The Living Waters by Dan Fitzgerald
When two painted-faced
nobles take a guided raft trip on a muddy river, they expect to rough it
for a few weeks before returning to their life of sheltered ease. But
when mysterious swirls start appearing in the water, even their seasoned
guides get rattled.
The mystery of the swirls lures them on to the mythical wetlands known as the Living Waters. They discover a world beyond their imagining, but stranger still are the worlds they find inside their own minds as they are drawn deep into the troubles of this hidden place.
The Living Waters is a sword-free fantasy novel featuring an ethereal love story, meditation magic, and an ancient book with cryptic marginalia. It is the first book in the Weirdwater Confluence duology.
Okay, let’s get this out of the way, I loved this book!
There, said it! Job done!
You can all go home now!
Erm, erm, sorry! No, no, don’t go! I do have a few more things to say, but I hope you get the fact that I liked this book.
There’s a lot to admire in Dan Fitzgerald’s writing. I like how he is pushing the boundaries of fantasy to tell unconventional stories, which is always going to get my attention.
Now, I know that much has been said about the fact that this book does not contain a sharp pointy thing called a sword, and that makes no difference to the level of threat that is there in the story, except it comes from a different source than loads of fantasy peoples running around or threatening people with oversized cutlery.
The story centres around a raft trip down a river, and the events that happen on the trip.
Temi and Sylvan are two members of an aristocratic society who come from two ends of the specctrum. Sylavn is from a highly successful, well to do family, whilst Temi’s family are down on their luck and are hoping that the hue of Temi’s skin will bag her a rich, powerful husband in order to save the family’s fortunes.
The thing that these two have in common is that they are planning to take something called a Roughabout. A kind of trip that is designed to give the rich folk a bit of resilience and character. A sort of toffee nose rite of passage that lets the pampered, cosseted children of rich folk experience ‘real’ life.
Along with Temi and Sylvan is Leo, the organiser of the roughabout, and Gilea, Temi’s protector and aide.
Now whilst they all have one thing in common, they all have very different goals. Sylvan is a scholar of nature, particularly marine nature and biodiversity, and hopes to study the environment and compare what he finds to a work of scholarly art that he received for his graduation. Temi has her own plans that do not involve any of these things. Leo is in it for the money, but also some level of excitement and a hope to find The living Waters. Whilst Gilea is initially in it for the money, but finds that she has other motivations on the trip.
Essentially, I felt that it was a very gentle story about development and growth, and how experience affects each of differently. Each of the characters grow throughout the book in different ways and it was such a delight to see how each of the characters took different things away similar experiences and how they interpreted those experiences.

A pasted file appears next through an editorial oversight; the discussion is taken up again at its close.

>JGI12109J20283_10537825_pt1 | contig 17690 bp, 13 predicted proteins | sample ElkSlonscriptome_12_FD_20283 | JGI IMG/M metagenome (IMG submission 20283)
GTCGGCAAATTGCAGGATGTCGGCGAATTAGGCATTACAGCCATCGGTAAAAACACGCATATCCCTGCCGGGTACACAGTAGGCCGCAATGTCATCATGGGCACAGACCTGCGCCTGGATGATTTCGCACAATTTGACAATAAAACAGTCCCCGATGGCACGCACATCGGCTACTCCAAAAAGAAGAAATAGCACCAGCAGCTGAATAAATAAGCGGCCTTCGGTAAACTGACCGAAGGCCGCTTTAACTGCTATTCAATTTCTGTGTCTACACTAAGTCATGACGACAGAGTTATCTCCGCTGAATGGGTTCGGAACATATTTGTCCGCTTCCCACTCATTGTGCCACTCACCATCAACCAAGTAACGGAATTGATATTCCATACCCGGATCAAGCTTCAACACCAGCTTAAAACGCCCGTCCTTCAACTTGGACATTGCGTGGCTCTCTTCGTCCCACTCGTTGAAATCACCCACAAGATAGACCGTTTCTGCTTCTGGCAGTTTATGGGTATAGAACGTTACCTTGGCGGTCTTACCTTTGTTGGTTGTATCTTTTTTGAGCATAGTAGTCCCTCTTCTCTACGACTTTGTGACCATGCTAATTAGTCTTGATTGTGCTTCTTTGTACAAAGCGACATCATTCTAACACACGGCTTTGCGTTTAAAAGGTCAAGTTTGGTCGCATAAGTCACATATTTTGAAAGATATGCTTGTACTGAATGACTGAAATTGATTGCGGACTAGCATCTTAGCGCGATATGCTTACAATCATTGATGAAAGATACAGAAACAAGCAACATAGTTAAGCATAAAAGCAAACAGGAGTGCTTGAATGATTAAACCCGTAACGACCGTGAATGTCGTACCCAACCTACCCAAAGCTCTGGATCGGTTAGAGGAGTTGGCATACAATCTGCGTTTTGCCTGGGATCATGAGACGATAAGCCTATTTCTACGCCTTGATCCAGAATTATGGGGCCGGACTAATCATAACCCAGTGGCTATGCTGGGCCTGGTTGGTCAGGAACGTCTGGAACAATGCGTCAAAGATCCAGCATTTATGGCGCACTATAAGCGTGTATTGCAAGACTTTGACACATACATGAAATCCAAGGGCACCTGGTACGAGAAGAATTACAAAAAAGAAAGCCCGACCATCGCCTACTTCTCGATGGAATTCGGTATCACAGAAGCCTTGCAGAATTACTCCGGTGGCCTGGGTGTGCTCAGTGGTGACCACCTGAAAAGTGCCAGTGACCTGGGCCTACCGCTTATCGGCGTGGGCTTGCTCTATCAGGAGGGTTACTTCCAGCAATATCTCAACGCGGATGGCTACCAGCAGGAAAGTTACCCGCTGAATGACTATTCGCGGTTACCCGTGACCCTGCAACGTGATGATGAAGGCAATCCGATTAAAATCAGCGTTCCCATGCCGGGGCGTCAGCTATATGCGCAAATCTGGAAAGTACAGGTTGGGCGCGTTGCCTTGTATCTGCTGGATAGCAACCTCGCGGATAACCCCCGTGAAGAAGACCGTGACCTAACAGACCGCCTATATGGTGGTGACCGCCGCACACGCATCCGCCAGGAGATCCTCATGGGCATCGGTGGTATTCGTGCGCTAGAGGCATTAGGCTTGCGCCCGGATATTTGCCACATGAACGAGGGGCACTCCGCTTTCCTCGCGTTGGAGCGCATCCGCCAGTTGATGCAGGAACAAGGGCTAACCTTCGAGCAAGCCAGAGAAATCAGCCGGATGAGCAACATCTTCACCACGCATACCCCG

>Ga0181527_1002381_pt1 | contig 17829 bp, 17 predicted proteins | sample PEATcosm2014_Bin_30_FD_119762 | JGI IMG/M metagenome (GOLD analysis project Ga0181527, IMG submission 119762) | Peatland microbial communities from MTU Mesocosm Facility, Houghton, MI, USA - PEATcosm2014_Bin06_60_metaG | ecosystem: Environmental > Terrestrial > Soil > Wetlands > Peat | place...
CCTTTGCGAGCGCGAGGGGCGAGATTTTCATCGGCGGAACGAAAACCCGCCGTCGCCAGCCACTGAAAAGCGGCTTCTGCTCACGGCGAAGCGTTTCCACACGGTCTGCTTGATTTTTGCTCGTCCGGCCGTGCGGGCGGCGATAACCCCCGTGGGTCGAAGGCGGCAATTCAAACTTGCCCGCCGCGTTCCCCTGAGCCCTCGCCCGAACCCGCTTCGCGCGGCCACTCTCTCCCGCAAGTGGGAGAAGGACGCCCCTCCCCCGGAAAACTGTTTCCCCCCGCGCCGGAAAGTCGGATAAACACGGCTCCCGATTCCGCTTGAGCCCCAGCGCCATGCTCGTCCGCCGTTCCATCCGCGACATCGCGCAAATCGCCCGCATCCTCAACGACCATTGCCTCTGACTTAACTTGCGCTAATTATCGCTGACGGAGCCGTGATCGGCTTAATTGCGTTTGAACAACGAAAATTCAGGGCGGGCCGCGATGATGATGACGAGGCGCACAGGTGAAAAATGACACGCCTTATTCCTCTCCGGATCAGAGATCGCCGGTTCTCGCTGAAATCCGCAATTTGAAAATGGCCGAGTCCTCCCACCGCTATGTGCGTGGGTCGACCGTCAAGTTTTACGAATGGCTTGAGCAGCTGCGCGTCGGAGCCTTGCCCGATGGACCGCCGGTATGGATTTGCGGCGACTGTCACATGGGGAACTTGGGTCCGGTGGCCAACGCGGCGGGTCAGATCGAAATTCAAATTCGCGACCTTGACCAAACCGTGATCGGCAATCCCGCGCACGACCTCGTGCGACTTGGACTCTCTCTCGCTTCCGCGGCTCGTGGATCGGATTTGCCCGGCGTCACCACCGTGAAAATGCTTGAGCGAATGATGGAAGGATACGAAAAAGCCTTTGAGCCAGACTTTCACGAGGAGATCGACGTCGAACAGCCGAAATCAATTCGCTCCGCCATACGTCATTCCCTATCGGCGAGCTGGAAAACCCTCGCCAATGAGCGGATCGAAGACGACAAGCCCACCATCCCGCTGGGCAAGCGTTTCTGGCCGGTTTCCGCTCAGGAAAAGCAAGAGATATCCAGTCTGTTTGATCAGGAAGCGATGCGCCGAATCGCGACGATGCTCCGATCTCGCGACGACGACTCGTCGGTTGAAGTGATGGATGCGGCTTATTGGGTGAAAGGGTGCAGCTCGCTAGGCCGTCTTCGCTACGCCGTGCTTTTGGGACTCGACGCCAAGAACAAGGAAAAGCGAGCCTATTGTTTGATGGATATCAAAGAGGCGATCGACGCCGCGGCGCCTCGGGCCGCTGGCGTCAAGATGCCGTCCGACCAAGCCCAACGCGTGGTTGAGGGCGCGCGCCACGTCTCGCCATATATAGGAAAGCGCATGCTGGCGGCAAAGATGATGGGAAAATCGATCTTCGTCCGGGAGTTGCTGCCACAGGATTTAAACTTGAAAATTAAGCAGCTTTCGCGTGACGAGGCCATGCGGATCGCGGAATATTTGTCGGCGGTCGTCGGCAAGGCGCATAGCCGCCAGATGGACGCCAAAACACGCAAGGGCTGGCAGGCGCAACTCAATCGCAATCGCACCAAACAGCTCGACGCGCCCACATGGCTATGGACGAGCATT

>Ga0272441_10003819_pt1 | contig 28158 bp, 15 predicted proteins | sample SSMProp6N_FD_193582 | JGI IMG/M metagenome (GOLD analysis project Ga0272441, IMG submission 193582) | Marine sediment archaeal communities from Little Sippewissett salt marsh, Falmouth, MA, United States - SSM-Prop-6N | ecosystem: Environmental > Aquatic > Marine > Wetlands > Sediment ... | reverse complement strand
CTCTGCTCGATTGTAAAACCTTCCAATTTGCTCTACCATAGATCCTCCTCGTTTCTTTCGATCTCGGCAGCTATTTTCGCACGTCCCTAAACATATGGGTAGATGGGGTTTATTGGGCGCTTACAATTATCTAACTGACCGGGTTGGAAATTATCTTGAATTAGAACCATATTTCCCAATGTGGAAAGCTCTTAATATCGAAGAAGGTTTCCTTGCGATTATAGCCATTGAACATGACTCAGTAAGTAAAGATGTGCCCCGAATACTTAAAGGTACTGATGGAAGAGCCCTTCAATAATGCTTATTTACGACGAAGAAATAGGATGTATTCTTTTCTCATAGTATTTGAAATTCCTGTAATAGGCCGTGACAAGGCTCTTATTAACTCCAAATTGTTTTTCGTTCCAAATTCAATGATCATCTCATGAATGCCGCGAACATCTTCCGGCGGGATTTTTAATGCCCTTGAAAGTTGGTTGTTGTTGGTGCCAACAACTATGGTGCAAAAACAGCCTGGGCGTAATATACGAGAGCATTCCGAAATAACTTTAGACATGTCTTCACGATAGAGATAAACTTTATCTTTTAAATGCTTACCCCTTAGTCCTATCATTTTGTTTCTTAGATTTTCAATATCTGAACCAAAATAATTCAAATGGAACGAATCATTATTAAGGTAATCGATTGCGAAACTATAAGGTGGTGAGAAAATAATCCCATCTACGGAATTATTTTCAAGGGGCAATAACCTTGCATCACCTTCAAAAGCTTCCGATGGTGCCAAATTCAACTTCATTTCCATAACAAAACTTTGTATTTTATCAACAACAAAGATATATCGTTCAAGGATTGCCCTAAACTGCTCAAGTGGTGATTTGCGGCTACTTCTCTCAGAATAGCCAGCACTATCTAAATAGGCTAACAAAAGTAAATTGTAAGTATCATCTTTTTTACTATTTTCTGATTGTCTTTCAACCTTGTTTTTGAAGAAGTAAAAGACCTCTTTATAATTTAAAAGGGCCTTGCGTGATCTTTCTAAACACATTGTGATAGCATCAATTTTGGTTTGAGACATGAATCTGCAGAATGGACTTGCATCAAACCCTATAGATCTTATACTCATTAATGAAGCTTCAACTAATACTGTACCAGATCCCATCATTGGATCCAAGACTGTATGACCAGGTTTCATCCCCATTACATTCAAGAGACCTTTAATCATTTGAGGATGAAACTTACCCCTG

The book is a character driven book, and I got attached to all the characters in different ways. Temi and Sylvan are both nobles, and I found the construct of the upper eschelons quite fascinating. The nobles in The Living Waters paint their faces, and cherish their lightened skins as a way to denote their wealth and standing. Conversely, the regular folk of the country who work outside have sun browned skins that imply that these are commoners.
I adored each of the characters in the story, although I liked some more than others. I think most people will find Temi and Gilea’s arc the most satisfying, and I did enjoy their stories. Temi is strong willed , she becomes quite ill in the story with a disease that resembles consumption (Tuberculosis), and she bravely copes with this condition. However, I liked Sylvan. He has an unassuming way of looking at the world. He is constantly in awe of the natural world and the environment that he finds himself in, and in the end undergoes a dramatic change that shows his strength and willingness to assimilate into new cultures and experiences.
I have to say that I did find Leo a little overwhelming at times, he just never sits still, or goes off on impulsive little side trips. He is at once charming and aloof, and at times a little difficult to emapthise with.
Now I know that I said that this is a gentle story. However, that does not mean that there isn’t action and tension, because quite the opposite, there are a number of scenes of tense action. Particularly the end, and the dangers posed by the different events that occurs on their journey.
The journeying aspect of the book give it a chance to introduce a rich source of world building that Dan Fitzgerald does in organic and underwhelming manner. He evokes a rich and well realised world that constantly changes at different parts of the river. In addition to this, he brings in a lot of cultural and environmental diversity.
Furthermore, there is an intriguing magic system in the book that doesn’t involve explosions of fireballs, but revolves around a mixture of natural magic, alchemy and a spiritual and meditative approach, and this becomes more prominent when the gang meet the Ipsis and the Sitri.
The Living Waters is an ambitious book, showing how fantasy can be used to tell different types of stories, and it is one of those books that will stay with me.here
Alternatively you can go to Shadow Spark Publishing (and there are a load of different authors on the site that are also worth checking out!)